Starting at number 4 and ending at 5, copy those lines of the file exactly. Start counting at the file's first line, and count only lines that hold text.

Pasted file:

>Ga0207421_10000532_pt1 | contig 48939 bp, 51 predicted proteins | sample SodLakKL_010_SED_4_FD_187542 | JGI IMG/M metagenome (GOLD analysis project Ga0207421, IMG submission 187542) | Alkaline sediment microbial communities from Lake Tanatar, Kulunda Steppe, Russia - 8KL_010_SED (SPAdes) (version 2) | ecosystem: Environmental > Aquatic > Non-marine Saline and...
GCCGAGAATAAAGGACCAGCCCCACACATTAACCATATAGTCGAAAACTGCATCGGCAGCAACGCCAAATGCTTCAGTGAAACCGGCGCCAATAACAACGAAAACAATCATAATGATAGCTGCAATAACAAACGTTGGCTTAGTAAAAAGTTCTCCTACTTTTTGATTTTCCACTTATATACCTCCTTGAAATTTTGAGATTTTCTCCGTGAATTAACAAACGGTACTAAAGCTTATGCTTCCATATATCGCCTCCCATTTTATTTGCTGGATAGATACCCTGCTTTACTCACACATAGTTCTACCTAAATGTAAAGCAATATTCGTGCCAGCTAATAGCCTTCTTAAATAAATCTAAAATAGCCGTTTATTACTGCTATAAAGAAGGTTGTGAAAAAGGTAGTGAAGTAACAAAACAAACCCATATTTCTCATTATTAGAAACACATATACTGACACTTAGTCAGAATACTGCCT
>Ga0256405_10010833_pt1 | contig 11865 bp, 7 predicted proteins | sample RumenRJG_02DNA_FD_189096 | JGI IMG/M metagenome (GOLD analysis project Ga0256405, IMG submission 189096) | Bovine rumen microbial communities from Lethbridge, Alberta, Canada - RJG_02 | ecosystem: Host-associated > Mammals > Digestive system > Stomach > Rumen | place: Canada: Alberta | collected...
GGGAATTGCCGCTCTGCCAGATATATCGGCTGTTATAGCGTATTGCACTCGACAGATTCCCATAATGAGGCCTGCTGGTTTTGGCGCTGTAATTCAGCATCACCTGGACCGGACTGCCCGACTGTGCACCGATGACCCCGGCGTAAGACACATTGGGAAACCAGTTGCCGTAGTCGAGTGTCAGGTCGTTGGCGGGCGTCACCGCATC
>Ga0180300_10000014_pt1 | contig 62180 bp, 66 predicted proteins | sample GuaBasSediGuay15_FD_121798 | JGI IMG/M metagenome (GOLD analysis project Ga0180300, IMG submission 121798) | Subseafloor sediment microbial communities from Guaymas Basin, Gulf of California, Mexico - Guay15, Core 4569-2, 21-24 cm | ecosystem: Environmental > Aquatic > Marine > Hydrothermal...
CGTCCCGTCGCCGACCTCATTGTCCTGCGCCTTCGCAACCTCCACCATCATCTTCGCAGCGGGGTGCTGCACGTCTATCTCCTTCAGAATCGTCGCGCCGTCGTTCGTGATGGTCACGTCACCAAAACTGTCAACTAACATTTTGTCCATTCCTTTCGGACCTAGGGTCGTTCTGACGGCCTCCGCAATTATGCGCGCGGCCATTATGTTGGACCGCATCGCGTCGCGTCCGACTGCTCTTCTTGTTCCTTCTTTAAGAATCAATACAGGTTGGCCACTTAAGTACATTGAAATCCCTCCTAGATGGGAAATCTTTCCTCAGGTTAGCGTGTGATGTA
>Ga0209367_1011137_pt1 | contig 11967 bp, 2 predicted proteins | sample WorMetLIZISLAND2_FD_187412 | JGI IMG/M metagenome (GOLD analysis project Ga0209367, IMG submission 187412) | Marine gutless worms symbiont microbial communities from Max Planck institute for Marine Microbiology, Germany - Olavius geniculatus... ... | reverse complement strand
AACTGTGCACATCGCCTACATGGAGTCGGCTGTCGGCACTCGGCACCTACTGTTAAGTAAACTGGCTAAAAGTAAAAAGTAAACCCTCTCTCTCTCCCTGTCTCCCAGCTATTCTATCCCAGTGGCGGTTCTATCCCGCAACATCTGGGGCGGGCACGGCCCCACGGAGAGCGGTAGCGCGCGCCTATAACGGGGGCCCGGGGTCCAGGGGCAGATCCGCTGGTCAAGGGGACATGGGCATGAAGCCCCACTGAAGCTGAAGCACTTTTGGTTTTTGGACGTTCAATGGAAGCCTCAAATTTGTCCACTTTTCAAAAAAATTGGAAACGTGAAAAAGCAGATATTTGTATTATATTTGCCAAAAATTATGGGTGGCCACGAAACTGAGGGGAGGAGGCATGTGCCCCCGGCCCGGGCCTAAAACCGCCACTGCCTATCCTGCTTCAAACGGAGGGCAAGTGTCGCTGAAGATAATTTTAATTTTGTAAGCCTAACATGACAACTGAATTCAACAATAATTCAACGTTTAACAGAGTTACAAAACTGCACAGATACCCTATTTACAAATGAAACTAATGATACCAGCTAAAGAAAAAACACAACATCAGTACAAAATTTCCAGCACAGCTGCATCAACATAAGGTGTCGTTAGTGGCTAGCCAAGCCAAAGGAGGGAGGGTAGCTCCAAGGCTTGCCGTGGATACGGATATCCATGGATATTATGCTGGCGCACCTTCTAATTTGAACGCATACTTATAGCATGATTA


GGGAATTGCCGCTCTGCCAGATATATCGGCTGTTATAGCGTATTGCACTCGACAGATTCCCATAATGAGGCCTGCTGGTTTTGGCGCTGTAATTCAGCATCACCTGGACCGGACTGCCCGACTGTGCACCGATGACCCCGGCGTAAGACACATTGGGAAACCAGTTGCCGTAGTCGAGTGTCAGGTCGTTGGCGGGCGTCACCGCATC
>Ga0180300_10000014_pt1 | contig 62180 bp, 66 predicted proteins | sample GuaBasSediGuay15_FD_121798 | JGI IMG/M metagenome (GOLD analysis project Ga0180300, IMG submission 121798) | Subseafloor sediment microbial communities from Guaymas Basin, Gulf of California, Mexico - Guay15, Core 4569-2, 21-24 cm | ecosystem: Environmental > Aquatic > Marine > Hydrothermal...